On Easter morning, the town gathers to watch
            a girl they've chosen to play the announcing

angel zipline above their heads from the church
           loft to the altar steps. She wears a white dress

and a trembly flower halo, and cardboard wings
           that droop instead of flutter on each side of the wire 

harness. It's an honor to be chosen for this part; after all,
           there are more poultry boys and swineherds here 

than heavenly messengers. Perhaps it isn't surprising
           how such a story takes root in a country of farmers 

and fisherfolk, in villages where songs are made about
           the long and thankless labor of planting rice, making

thatched-roof houses, giving the best of the harvest
           to the landlords who let them live on a tiny corner

of the land. The egg is a thing produced by animals in sheds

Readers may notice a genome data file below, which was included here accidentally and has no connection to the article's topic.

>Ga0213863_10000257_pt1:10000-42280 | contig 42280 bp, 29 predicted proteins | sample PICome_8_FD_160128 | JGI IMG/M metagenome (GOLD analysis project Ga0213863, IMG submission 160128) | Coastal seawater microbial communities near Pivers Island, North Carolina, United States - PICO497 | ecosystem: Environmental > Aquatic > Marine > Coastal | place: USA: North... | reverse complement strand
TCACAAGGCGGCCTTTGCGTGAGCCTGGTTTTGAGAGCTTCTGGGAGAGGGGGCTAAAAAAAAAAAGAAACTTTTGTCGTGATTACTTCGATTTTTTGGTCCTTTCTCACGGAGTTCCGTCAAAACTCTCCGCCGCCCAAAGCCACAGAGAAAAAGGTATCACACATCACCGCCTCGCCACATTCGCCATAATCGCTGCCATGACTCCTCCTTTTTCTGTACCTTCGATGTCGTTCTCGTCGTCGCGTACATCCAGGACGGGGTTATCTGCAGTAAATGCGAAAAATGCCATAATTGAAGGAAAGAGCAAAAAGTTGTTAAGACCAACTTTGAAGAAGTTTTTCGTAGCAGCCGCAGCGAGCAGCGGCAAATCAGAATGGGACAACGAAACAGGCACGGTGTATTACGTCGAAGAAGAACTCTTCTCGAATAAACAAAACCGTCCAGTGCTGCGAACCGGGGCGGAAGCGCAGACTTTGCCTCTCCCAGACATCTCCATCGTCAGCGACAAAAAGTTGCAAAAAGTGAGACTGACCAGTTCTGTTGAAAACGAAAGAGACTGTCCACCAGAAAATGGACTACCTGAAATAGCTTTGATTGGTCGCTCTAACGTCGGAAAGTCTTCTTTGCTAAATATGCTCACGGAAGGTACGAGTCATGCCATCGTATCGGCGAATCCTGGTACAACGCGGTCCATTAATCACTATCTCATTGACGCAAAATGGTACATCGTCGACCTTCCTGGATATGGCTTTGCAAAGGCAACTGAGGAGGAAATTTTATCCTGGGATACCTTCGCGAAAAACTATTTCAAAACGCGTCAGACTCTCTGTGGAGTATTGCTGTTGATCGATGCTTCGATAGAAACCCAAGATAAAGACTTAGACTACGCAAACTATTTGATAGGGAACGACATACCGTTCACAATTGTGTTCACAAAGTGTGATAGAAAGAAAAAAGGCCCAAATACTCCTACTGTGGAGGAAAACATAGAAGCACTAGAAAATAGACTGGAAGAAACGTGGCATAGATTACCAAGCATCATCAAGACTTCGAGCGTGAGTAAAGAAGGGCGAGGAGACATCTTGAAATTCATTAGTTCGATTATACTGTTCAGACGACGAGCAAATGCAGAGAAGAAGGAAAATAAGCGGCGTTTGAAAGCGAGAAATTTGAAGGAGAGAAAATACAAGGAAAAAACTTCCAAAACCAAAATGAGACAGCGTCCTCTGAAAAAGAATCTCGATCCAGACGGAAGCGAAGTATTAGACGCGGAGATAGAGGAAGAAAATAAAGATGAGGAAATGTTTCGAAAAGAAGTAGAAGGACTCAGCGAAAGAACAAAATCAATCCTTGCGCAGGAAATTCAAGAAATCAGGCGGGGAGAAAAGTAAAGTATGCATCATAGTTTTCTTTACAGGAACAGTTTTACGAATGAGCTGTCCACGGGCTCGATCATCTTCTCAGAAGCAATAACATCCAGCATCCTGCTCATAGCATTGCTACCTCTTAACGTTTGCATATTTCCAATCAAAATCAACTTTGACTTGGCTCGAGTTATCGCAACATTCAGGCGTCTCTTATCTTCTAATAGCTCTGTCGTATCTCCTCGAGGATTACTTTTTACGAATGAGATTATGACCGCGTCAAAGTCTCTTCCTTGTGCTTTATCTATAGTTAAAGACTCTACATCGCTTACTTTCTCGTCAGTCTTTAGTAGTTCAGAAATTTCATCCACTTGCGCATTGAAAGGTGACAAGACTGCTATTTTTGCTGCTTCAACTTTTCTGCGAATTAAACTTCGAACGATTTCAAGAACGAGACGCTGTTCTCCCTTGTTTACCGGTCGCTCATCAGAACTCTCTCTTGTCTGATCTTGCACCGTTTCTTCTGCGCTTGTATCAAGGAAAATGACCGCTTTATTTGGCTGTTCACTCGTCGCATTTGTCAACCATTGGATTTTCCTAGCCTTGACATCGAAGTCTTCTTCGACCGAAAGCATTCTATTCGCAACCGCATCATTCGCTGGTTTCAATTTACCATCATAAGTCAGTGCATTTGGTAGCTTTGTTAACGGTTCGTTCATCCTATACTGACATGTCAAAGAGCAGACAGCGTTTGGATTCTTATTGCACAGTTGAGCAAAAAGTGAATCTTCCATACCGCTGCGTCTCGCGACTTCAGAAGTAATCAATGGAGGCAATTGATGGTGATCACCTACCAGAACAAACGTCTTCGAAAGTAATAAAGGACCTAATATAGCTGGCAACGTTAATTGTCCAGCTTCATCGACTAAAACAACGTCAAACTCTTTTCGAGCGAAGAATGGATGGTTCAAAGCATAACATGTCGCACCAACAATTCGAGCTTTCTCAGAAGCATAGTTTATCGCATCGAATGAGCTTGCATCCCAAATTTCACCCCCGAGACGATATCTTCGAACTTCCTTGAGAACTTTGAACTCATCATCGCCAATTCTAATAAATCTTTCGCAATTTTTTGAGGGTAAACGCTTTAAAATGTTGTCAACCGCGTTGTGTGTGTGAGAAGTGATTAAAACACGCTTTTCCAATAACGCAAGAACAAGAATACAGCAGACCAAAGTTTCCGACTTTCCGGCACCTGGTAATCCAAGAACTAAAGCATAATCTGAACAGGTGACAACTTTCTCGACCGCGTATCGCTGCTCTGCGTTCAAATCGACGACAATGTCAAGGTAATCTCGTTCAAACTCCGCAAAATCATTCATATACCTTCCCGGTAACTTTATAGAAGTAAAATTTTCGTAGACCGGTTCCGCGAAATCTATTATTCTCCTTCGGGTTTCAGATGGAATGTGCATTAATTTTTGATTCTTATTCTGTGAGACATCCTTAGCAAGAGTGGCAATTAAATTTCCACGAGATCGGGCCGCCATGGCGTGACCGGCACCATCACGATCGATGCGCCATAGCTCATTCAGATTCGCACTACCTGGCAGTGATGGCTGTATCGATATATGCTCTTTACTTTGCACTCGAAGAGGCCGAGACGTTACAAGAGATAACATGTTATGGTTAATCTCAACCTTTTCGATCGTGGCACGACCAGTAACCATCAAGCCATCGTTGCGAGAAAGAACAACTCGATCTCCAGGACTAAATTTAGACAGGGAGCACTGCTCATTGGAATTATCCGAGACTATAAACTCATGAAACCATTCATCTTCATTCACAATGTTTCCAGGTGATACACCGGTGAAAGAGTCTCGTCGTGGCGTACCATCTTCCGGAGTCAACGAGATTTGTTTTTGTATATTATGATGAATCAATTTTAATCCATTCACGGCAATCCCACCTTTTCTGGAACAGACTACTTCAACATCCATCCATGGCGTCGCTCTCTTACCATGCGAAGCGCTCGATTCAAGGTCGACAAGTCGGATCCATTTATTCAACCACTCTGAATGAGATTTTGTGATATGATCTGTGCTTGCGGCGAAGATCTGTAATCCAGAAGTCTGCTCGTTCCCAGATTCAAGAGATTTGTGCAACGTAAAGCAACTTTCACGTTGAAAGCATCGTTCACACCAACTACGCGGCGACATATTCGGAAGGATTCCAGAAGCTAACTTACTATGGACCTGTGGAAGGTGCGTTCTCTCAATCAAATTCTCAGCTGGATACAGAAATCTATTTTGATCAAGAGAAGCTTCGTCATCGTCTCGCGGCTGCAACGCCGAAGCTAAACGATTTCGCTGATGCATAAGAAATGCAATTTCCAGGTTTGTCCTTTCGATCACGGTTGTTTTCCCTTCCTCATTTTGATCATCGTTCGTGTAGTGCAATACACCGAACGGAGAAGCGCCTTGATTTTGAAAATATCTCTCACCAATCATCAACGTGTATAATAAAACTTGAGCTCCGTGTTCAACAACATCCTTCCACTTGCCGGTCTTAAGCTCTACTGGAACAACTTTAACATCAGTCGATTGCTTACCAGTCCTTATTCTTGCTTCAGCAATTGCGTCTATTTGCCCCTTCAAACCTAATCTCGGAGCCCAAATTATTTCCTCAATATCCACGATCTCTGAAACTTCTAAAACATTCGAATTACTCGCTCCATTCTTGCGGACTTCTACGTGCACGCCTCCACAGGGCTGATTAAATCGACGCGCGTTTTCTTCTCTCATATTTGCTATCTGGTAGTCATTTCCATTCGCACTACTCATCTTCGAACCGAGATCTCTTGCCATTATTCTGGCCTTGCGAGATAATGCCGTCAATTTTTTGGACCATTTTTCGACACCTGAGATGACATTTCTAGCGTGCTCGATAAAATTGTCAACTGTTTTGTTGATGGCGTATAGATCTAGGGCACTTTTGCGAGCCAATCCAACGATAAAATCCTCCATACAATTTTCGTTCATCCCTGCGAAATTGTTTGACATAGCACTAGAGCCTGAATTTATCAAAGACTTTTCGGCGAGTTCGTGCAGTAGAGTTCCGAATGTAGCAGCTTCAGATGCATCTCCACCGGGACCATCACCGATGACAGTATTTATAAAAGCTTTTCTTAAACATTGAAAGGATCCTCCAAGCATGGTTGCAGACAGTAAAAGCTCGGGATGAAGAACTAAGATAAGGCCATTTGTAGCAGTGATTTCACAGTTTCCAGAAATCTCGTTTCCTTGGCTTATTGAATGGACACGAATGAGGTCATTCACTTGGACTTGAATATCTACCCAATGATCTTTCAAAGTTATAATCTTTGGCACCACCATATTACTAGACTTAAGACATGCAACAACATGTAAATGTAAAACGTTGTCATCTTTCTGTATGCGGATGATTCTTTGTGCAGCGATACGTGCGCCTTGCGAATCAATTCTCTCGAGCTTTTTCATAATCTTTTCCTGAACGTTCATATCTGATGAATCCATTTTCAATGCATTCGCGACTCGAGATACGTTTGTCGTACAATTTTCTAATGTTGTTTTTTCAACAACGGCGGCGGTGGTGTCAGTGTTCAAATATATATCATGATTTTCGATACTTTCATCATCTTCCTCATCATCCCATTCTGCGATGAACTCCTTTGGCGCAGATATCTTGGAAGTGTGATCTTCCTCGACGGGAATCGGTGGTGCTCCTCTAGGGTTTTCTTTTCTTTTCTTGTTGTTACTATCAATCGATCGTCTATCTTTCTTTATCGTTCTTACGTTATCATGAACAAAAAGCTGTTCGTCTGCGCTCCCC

filled with straw and sand, the particular chemistry 

produced by sulfur and dust, pellets and feed. Each 
          faintly craquelated orb: gathered and counted,

not simply to be expended in a game where they're hidden 
          then rolled in the grass by city children in Sunday frocks.  

As the angel hovers, she opens her mouth to sing refrains
          of hallelujahs. What a marvel they're all alive, after seasons 

alternating hurricanes and drought.  What an idea: to move 
         toward the repeated promise of life that simmers under

the surface, like a volcano waking up to remind everyone
         of a heaven blue as a curtain beyond its perfect cone.

~ Salubong, meaning "to meet" (Tagalog/Filipino)

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